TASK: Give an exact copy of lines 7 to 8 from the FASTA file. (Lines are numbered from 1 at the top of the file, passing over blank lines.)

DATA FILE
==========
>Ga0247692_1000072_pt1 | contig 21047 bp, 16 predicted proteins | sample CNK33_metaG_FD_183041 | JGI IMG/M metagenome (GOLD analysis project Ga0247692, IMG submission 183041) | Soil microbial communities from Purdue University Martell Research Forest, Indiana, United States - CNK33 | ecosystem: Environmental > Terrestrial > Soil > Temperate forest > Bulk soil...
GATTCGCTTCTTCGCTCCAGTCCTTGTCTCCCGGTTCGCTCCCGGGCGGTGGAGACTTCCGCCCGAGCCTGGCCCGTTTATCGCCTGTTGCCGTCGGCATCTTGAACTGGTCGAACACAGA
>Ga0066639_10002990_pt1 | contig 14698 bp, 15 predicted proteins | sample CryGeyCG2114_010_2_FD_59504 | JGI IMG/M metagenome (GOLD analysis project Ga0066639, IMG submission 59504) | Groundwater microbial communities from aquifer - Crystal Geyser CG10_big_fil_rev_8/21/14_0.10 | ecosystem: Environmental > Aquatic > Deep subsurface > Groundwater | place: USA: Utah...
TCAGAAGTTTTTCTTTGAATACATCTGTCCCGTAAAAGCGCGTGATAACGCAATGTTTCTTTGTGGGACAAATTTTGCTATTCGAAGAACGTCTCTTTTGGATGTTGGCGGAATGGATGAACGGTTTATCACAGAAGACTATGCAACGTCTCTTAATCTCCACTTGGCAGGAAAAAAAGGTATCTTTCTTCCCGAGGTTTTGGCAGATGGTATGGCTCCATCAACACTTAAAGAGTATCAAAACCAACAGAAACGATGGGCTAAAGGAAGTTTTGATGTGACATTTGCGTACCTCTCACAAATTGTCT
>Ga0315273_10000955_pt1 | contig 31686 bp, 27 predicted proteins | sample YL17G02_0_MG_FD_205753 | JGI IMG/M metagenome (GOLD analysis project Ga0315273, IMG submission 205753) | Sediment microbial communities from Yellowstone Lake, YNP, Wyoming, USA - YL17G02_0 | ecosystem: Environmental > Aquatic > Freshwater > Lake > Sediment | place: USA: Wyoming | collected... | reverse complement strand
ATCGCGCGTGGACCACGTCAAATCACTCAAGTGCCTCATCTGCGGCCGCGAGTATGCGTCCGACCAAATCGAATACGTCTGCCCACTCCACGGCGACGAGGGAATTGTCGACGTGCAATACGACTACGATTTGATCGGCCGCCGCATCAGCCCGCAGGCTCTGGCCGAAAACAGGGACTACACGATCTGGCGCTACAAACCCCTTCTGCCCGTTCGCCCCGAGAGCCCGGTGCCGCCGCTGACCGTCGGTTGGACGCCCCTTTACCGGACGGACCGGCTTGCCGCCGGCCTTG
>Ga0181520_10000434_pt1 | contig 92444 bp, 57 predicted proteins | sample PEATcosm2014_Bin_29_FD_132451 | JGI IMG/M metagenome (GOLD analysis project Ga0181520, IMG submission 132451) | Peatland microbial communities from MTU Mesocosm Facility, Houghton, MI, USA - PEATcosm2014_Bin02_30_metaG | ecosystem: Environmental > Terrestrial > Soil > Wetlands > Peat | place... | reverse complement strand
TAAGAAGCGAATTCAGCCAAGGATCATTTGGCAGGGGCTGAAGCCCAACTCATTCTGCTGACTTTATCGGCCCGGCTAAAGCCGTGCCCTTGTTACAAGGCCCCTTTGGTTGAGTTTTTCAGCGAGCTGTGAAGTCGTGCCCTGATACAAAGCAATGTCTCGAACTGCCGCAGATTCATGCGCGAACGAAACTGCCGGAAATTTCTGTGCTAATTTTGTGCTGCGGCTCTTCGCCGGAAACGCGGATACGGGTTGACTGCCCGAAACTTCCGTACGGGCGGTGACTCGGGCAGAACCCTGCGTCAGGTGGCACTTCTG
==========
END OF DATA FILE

>Ga0181520_10000434_pt1 | contig 92444 bp, 57 predicted proteins | sample PEATcosm2014_Bin_29_FD_132451 | JGI IMG/M metagenome (GOLD analysis project Ga0181520, IMG submission 132451) | Peatland microbial communities from MTU Mesocosm Facility, Houghton, MI, USA - PEATcosm2014_Bin02_30_metaG | ecosystem: Environmental > Terrestrial > Soil > Wetlands > Peat | place... | reverse complement strand
TAAGAAGCGAATTCAGCCAAGGATCATTTGGCAGGGGCTGAAGCCCAACTCATTCTGCTGACTTTATCGGCCCGGCTAAAGCCGTGCCCTTGTTACAAGGCCCCTTTGGTTGAGTTTTTCAGCGAGCTGTGAAGTCGTGCCCTGATACAAAGCAATGTCTCGAACTGCCGCAGATTCATGCGCGAACGAAACTGCCGGAAATTTCTGTGCTAATTTTGTGCTGCGGCTCTTCGCCGGAAACGCGGATACGGGTTGACTGCCCGAAACTTCCGTACGGGCGGTGACTCGGGCAGAACCCTGCGTCAGGTGGCACTTCTG